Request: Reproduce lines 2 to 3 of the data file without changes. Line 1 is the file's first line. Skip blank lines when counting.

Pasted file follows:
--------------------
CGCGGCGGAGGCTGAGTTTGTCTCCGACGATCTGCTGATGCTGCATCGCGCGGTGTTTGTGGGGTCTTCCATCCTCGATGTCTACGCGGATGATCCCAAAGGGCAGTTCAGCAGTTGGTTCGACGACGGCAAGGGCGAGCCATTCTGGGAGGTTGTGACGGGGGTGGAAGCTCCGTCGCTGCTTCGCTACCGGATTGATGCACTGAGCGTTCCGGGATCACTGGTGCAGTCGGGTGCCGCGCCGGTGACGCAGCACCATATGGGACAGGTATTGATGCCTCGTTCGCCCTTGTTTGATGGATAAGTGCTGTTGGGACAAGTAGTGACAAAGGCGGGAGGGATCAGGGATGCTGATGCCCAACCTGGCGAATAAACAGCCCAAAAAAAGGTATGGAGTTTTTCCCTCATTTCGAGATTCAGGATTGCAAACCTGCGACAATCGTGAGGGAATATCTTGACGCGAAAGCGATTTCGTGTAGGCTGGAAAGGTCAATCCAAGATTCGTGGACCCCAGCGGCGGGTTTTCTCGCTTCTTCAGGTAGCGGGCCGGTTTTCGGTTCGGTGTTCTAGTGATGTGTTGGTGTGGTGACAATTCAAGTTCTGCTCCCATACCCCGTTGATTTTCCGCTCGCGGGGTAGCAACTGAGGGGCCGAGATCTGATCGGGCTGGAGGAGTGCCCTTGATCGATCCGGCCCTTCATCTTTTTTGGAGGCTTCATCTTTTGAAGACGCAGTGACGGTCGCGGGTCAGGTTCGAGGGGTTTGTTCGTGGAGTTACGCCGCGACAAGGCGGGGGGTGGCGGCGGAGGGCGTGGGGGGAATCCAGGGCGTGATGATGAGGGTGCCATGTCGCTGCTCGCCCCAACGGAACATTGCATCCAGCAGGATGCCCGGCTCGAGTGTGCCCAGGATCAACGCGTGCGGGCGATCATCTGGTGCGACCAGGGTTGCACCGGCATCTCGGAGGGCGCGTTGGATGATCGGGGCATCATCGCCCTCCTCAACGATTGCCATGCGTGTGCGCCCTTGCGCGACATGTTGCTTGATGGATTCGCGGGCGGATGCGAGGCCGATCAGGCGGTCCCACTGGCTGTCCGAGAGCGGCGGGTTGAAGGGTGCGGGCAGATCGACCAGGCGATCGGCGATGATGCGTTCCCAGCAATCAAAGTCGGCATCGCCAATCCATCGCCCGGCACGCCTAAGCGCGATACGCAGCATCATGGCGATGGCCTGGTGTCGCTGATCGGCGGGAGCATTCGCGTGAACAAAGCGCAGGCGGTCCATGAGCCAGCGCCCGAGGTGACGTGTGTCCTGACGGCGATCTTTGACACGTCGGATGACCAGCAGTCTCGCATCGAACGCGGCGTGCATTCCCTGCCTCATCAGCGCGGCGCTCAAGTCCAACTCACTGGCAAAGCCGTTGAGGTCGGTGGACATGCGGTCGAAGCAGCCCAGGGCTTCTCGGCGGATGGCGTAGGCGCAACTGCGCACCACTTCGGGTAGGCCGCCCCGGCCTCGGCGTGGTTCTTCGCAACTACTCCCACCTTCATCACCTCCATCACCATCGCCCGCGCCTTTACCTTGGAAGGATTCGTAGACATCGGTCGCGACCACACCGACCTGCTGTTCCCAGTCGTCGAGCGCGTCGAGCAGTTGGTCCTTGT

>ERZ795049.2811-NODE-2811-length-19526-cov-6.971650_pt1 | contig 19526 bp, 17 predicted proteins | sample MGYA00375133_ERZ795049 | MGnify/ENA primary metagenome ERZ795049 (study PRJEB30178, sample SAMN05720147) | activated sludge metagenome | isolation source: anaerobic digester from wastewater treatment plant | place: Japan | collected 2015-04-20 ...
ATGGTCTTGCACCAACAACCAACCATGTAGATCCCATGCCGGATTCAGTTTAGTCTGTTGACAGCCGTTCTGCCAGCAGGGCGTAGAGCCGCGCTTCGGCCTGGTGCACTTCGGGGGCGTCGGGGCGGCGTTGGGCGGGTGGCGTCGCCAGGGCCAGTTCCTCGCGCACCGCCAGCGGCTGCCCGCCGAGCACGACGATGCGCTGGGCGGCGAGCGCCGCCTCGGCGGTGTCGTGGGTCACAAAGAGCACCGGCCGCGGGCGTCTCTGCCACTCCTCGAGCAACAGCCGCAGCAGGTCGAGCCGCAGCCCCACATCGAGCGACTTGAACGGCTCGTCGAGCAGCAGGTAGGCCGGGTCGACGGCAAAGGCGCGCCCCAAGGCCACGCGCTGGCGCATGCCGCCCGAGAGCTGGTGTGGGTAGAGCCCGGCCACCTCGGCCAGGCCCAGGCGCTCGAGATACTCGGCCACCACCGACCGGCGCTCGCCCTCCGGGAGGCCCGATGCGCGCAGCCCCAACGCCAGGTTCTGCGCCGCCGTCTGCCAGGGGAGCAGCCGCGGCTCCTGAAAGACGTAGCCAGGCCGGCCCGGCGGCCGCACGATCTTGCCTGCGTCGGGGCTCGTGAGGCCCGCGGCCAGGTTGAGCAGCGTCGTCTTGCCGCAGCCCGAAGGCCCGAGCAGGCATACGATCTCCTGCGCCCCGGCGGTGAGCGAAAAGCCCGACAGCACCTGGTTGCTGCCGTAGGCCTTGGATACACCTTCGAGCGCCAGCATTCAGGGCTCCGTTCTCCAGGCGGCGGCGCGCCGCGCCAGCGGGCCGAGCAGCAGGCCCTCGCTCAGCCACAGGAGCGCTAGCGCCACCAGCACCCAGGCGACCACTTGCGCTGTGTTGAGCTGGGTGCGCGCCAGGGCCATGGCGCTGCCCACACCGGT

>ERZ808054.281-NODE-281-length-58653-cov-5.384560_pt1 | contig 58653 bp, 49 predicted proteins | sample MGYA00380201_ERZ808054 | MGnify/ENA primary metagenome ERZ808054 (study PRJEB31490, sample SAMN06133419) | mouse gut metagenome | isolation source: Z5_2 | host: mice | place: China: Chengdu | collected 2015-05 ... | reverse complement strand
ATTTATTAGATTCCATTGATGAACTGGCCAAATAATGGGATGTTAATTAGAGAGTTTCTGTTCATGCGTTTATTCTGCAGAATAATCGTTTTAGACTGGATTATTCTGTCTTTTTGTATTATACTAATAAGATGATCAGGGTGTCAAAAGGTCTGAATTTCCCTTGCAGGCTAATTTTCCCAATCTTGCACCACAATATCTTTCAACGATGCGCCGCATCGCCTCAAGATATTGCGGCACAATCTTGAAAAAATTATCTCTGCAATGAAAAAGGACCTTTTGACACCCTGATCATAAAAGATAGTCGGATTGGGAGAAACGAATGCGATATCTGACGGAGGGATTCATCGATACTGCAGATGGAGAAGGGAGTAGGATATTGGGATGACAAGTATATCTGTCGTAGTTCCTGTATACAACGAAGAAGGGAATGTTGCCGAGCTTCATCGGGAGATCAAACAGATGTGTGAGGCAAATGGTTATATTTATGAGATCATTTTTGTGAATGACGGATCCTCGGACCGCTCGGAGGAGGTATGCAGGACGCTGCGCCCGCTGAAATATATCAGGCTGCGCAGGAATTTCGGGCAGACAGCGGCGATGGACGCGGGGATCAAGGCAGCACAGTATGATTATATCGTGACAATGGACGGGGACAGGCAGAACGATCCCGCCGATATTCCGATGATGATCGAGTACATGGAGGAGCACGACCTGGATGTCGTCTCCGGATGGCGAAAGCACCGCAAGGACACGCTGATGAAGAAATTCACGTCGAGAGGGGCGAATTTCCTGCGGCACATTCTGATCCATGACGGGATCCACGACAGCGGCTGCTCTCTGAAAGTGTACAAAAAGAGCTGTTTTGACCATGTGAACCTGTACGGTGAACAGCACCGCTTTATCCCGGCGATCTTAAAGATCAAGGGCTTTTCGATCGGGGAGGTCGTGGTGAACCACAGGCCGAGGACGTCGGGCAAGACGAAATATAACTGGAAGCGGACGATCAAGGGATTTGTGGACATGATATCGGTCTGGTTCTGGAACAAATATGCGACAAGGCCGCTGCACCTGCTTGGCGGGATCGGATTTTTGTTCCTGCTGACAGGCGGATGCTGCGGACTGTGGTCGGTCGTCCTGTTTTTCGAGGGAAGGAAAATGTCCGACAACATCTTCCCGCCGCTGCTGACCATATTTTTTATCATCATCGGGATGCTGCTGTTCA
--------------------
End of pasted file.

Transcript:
>ERZ795049.2811-NODE-2811-length-19526-cov-6.971650_pt1 | contig 19526 bp, 17 predicted proteins | sample MGYA00375133_ERZ795049 | MGnify/ENA primary metagenome ERZ795049 (study PRJEB30178, sample SAMN05720147) | activated sludge metagenome | isolation source: anaerobic digester from wastewater treatment plant | place: Japan | collected 2015-04-20 ...
ATGGTCTTGCACCAACAACCAACCATGTAGATCCCATGCCGGATTCAGTTTAGTCTGTTGACAGCCGTTCTGCCAGCAGGGCGTAGAGCCGCGCTTCGGCCTGGTGCACTTCGGGGGCGTCGGGGCGGCGTTGGGCGGGTGGCGTCGCCAGGGCCAGTTCCTCGCGCACCGCCAGCGGCTGCCCGCCGAGCACGACGATGCGCTGGGCGGCGAGCGCCGCCTCGGCGGTGTCGTGGGTCACAAAGAGCACCGGCCGCGGGCGTCTCTGCCACTCCTCGAGCAACAGCCGCAGCAGGTCGAGCCGCAGCCCCACATCGAGCGACTTGAACGGCTCGTCGAGCAGCAGGTAGGCCGGGTCGACGGCAAAGGCGCGCCCCAAGGCCACGCGCTGGCGCATGCCGCCCGAGAGCTGGTGTGGGTAGAGCCCGGCCACCTCGGCCAGGCCCAGGCGCTCGAGATACTCGGCCACCACCGACCGGCGCTCGCCCTCCGGGAGGCCCGATGCGCGCAGCCCCAACGCCAGGTTCTGCGCCGCCGTCTGCCAGGGGAGCAGCCGCGGCTCCTGAAAGACGTAGCCAGGCCGGCCCGGCGGCCGCACGATCTTGCCTGCGTCGGGGCTCGTGAGGCCCGCGGCCAGGTTGAGCAGCGTCGTCTTGCCGCAGCCCGAAGGCCCGAGCAGGCATACGATCTCCTGCGCCCCGGCGGTGAGCGAAAAGCCCGACAGCACCTGGTTGCTGCCGTAGGCCTTGGATACACCTTCGAGCGCCAGCATTCAGGGCTCCGTTCTCCAGGCGGCGGCGCGCCGCGCCAGCGGGCCGAGCAGCAGGCCCTCGCTCAGCCACAGGAGCGCTAGCGCCACCAGCACCCAGGCGACCACTTGCGCTGTGTTGAGCTGGGTGCGCGCCAGGGCCATGGCGCTGCCCACACCGGT